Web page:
Magecart- The Card-Skimming Group and Its Many Faces

Magecart The Card Skimming Group and Its Many Faces

Magecart, known for their e-commerce payment card-skimming that has recently attacked British Airways, Ticketmaster, Newegg, and other prominent companies, comprises of six major active cybercriminal groups, according to a new joint research report. All of these groups use the same skimmer toolset, but they rely on different strategies and in some cases have evolved the malware.

RiskIQ and Flashpoint jointly released a report about on half-dozen groups, and also many more groups within the Magecart ecosystem.

The original Magecart dates back to 2014-15 but no longer exists in its original avatar. This actor secretly embedded e-commerce pages with a JavaScript-based tool that would copy data entered into online forms and then send it to a drop server. This is how they introduced the Magecart skimmer that forms the foundation for all their future activity. The group’s early schemes involved tricking job seekers.

Group 1, literally hacked over 2,500 online stores eventually evolved into what we call Group 2. The method remained the same —the attack strategy is to victimize a wide range of targets and use the stolen card information.

Group 3 came into existence in 2016 and they compromised around 800 online stores using skimming activities. According to reports, these hackers work differently in the way it controls whether or not it’s running on a checkout page: it targets the page that has the forms containing payment information, and not the location through the URL. Most of the forms it targets come from payment vendors based in Latin America — thus exposing the preferred Geo location.

Group 4 debuted in 2017, is a particularly crafty group with a victim count of over 3,000 stores. Researchers say “We strongly believe this group originates from another crime business involved in malware distribution and hijacking of banking sessions using web injects,” states the report, authored by RiskIQ researchers Yonathan Klijnsma and Jordan Herman, and Flashpoint director of research Vitali Kremez. “The skimmer and method of operation have a strong similarity to how banking malware groups operate.”

The researchers note that Group 4 attempts to “blend in with normal web traffic” through a number of tactics, including registering domains that impersonate their own targets as well as ad and analytics providers. Additionally, this group’s skimmer is a more complex, expansive tool that acts as a malicious overlay superseding legitimate payment forms. Group 4 also employs fingerprinting in order to identify individuals who may be trying to analyze the skimmer.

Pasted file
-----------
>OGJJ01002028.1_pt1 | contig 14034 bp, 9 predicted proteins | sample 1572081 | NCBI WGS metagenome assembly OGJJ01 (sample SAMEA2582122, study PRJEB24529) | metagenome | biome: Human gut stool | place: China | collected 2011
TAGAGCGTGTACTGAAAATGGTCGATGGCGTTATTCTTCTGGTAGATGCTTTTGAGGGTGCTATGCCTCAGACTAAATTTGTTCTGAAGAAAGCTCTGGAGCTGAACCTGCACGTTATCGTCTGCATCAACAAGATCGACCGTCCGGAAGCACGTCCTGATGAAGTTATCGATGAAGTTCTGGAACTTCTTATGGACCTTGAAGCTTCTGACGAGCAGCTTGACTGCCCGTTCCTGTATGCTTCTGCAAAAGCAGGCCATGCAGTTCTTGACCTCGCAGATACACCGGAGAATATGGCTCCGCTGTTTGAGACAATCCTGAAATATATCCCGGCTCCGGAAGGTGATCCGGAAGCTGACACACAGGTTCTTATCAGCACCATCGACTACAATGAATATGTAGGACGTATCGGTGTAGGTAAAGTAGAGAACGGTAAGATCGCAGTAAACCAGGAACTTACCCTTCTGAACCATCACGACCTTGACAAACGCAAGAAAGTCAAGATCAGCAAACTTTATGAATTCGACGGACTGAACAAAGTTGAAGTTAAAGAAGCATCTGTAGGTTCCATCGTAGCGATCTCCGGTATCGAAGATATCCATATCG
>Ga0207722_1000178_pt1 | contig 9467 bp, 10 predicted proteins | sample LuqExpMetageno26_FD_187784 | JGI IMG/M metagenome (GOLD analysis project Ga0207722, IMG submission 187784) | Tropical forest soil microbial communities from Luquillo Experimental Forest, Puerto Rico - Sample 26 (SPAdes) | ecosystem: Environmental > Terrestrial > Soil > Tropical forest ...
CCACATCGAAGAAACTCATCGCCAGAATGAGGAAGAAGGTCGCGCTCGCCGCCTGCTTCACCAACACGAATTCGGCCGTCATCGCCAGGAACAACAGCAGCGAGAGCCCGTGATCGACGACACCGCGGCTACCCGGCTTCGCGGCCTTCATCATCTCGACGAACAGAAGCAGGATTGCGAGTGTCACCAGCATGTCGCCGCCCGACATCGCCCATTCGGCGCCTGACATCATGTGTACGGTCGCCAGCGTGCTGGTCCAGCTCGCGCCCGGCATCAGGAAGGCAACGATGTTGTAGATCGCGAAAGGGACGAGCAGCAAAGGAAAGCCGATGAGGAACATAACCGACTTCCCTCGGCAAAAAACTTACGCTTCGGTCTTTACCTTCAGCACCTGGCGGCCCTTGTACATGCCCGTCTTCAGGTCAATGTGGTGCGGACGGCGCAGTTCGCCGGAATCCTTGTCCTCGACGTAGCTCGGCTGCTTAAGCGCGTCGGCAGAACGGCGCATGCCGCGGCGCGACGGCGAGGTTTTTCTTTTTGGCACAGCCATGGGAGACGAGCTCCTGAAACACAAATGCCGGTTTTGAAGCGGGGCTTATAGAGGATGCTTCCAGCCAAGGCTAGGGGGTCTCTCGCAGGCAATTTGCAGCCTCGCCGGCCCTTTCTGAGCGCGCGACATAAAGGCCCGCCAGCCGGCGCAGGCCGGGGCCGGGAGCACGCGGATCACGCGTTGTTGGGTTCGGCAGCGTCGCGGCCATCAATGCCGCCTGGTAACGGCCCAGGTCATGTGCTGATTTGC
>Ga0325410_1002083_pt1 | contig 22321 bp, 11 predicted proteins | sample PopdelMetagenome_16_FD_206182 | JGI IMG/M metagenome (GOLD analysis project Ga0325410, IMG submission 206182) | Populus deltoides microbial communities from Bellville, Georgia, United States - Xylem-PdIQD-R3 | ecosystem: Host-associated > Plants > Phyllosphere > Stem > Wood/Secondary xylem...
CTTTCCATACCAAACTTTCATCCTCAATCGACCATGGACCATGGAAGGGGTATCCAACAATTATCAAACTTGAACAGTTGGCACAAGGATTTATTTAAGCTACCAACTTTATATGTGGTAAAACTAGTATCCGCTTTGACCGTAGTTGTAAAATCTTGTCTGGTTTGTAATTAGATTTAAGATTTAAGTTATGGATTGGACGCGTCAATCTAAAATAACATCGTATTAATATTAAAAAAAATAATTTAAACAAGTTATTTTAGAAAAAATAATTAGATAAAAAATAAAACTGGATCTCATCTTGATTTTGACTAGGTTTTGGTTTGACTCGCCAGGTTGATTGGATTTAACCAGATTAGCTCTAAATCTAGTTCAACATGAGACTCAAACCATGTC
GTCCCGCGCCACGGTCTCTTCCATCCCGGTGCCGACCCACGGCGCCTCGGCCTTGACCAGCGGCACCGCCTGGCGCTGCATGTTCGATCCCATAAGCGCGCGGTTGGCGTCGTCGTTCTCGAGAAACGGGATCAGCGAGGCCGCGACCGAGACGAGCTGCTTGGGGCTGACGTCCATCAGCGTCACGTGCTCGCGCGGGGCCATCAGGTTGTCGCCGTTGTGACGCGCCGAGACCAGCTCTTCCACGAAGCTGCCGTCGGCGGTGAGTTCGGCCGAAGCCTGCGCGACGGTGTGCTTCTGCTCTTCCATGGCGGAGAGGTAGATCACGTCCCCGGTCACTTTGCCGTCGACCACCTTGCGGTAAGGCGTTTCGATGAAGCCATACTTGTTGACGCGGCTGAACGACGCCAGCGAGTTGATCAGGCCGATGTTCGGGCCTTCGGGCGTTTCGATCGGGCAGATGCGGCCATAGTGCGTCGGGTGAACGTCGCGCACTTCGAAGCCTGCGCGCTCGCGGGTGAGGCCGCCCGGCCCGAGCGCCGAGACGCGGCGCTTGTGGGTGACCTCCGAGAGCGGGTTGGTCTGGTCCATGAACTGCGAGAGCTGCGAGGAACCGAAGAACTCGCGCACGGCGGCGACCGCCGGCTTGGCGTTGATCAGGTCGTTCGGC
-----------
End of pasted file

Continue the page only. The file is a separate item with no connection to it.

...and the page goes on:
Group 5 is known to infringe third party online service as a way to later focus on their e-commerce customers by means of supply chain attacks. This procedure enables the hackers to get information from heaps of organizations by infecting a small number of third-party companies whose services interact and integrate with these myriad targets.

This is the group responsible for a breach at Ticketmaster UK, according to the researchers. It was found how a malicious software on a customer support, product hosted by Inbenta Technologies, and was exporting customers’ data to an unknown third-party.

Group 6, the “most high-profile Magecart group” responsible for the attacks against British Airways and Newegg this year. This group is highly focused on top-tier targets because it’s possible to extract huge volumes of customers’ data from such companies. The researchers suspect that even if the skimmer is discovered and shut down, they accomplish the task quickly.

Group 6 has sold its stolen data on a dump and credit card shop, says the report.

Finally, the report references Group 7, which has emerged in 2018, is already in the news for having compromised at least 100 stores. The researchers they make an interesting observation on how the group takes stolen information: “Instead of using a dedicated host for the injection and the drop, this group uses compromised sites as proxies for its stolen data,” the researchers note. “Because Group 7 make use of websites that are already compromised sites, and that makes it very difficult to take them down.”


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